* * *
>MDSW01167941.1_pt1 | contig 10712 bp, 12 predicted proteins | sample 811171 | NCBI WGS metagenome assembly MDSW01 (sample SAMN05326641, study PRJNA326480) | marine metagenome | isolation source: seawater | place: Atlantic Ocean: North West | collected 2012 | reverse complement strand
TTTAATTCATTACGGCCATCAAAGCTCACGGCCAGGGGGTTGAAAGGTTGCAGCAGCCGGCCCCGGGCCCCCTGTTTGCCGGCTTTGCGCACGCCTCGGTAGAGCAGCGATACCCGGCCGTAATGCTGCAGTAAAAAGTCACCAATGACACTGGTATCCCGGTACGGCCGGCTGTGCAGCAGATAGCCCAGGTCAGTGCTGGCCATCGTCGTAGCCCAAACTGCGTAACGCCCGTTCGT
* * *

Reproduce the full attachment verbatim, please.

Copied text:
>MDSW01167941.1_pt1 | contig 10712 bp, 12 predicted proteins | sample 811171 | NCBI WGS metagenome assembly MDSW01 (sample SAMN05326641, study PRJNA326480) | marine metagenome | isolation source: seawater | place: Atlantic Ocean: North West | collected 2012 | reverse complement strand
TTTAATTCATTACGGCCATCAAAGCTCACGGCCAGGGGGTTGAAAGGTTGCAGCAGCCGGCCCCGGGCCCCCTGTTTGCCGGCTTTGCGCACGCCTCGGTAGAGCAGCGATACCCGGCCGTAATGCTGCAGTAAAAAGTCACCAATGACACTGGTATCCCGGTACGGCCGGCTGTGCAGCAGATAGCCCAGGTCAGTGCTGGCCATCGTCGTAGCCCAAACTGCGTAACGCCCGTTCGT